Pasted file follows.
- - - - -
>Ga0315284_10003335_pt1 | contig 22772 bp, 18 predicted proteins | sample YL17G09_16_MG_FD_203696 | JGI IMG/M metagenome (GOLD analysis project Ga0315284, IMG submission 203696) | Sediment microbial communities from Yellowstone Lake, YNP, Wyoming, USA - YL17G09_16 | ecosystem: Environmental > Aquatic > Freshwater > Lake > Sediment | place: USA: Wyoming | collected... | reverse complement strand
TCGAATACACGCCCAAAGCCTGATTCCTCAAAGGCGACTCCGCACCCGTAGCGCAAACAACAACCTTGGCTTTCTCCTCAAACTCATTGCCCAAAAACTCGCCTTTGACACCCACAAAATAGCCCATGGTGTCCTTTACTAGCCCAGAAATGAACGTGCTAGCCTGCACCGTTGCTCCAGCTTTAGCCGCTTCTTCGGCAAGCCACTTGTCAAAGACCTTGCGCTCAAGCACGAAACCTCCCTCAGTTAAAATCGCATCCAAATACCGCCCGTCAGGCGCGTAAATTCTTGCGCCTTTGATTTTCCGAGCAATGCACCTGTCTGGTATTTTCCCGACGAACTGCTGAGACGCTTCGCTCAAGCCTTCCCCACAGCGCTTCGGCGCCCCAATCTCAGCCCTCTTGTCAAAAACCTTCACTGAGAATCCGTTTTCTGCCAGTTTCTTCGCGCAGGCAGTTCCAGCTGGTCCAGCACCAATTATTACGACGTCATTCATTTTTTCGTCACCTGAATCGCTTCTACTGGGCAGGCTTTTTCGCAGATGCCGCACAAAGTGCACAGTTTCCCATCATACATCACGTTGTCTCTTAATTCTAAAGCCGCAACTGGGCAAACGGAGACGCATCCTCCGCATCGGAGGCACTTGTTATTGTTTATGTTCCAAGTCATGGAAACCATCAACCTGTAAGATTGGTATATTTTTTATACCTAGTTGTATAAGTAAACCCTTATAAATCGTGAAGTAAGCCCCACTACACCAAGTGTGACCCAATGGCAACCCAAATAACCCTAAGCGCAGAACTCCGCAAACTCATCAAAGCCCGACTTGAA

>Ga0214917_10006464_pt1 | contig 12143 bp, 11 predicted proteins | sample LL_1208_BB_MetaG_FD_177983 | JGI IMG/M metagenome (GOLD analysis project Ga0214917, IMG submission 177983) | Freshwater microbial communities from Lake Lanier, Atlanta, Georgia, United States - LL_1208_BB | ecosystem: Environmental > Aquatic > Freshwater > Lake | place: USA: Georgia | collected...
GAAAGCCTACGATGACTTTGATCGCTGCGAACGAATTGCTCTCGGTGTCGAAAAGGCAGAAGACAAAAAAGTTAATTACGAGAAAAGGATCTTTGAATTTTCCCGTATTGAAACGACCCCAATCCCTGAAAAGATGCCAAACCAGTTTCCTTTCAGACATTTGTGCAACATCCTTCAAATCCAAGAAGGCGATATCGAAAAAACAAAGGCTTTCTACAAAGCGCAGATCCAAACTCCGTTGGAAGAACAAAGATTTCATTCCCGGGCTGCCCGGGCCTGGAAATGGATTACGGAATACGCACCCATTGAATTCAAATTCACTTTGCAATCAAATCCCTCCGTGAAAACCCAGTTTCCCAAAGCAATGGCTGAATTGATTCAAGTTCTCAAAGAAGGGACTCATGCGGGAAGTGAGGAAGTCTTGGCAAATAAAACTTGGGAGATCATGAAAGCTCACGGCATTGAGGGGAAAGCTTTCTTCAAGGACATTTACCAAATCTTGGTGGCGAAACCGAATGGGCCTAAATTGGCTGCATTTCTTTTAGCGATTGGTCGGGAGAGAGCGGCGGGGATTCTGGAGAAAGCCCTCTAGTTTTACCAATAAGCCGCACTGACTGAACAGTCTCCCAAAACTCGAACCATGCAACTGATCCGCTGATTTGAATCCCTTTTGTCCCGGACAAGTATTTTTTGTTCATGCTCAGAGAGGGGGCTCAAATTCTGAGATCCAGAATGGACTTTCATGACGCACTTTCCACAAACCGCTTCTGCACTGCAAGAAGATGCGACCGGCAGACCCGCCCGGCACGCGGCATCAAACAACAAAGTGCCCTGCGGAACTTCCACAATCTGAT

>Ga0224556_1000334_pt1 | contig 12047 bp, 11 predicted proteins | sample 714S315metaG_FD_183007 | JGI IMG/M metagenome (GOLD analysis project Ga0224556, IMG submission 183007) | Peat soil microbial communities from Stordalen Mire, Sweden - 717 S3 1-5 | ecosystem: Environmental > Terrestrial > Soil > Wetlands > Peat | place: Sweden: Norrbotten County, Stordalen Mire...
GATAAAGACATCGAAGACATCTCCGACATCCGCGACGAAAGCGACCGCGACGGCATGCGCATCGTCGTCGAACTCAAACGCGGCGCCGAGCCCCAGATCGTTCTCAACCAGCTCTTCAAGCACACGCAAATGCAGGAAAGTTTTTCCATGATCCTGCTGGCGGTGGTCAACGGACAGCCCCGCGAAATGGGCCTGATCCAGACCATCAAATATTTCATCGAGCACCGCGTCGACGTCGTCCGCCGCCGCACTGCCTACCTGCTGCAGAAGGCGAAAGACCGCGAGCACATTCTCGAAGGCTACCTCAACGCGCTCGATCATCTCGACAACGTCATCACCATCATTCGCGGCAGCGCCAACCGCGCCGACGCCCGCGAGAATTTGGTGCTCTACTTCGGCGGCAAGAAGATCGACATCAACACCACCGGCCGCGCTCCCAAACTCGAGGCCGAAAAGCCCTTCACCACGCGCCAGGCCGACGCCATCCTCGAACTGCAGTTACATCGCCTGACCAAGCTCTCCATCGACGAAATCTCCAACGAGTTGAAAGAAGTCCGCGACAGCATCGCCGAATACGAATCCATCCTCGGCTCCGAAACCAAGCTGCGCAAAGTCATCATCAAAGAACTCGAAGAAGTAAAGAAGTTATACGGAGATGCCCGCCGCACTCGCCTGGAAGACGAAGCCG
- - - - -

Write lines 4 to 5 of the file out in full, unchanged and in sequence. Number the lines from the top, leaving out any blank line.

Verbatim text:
GAAAGCCTACGATGACTTTGATCGCTGCGAACGAATTGCTCTCGGTGTCGAAAAGGCAGAAGACAAAAAAGTTAATTACGAGAAAAGGATCTTTGAATTTTCCCGTATTGAAACGACCCCAATCCCTGAAAAGATGCCAAACCAGTTTCCTTTCAGACATTTGTGCAACATCCTTCAAATCCAAGAAGGCGATATCGAAAAAACAAAGGCTTTCTACAAAGCGCAGATCCAAACTCCGTTGGAAGAACAAAGATTTCATTCCCGGGCTGCCCGGGCCTGGAAATGGATTACGGAATACGCACCCATTGAATTCAAATTCACTTTGCAATCAAATCCCTCCGTGAAAACCCAGTTTCCCAAAGCAATGGCTGAATTGATTCAAGTTCTCAAAGAAGGGACTCATGCGGGAAGTGAGGAAGTCTTGGCAAATAAAACTTGGGAGATCATGAAAGCTCACGGCATTGAGGGGAAAGCTTTCTTCAAGGACATTTACCAAATCTTGGTGGCGAAACCGAATGGGCCTAAATTGGCTGCATTTCTTTTAGCGATTGGTCGGGAGAGAGCGGCGGGGATTCTGGAGAAAGCCCTCTAGTTTTACCAATAAGCCGCACTGACTGAACAGTCTCCCAAAACTCGAACCATGCAACTGATCCGCTGATTTGAATCCCTTTTGTCCCGGACAAGTATTTTTTGTTCATGCTCAGAGAGGGGGCTCAAATTCTGAGATCCAGAATGGACTTTCATGACGCACTTTCCACAAACCGCTTCTGCACTGCAAGAAGATGCGACCGGCAGACCCGCCCGGCACGCGGCATCAAACAACAAAGTGCCCTGCGGAACTTCCACAATCTGAT

>Ga0224556_1000334_pt1 | contig 12047 bp, 11 predicted proteins | sample 714S315metaG_FD_183007 | JGI IMG/M metagenome (GOLD analysis project Ga0224556, IMG submission 183007) | Peat soil microbial communities from Stordalen Mire, Sweden - 717 S3 1-5 | ecosystem: Environmental > Terrestrial > Soil > Wetlands > Peat | place: Sweden: Norrbotten County, Stordalen Mire...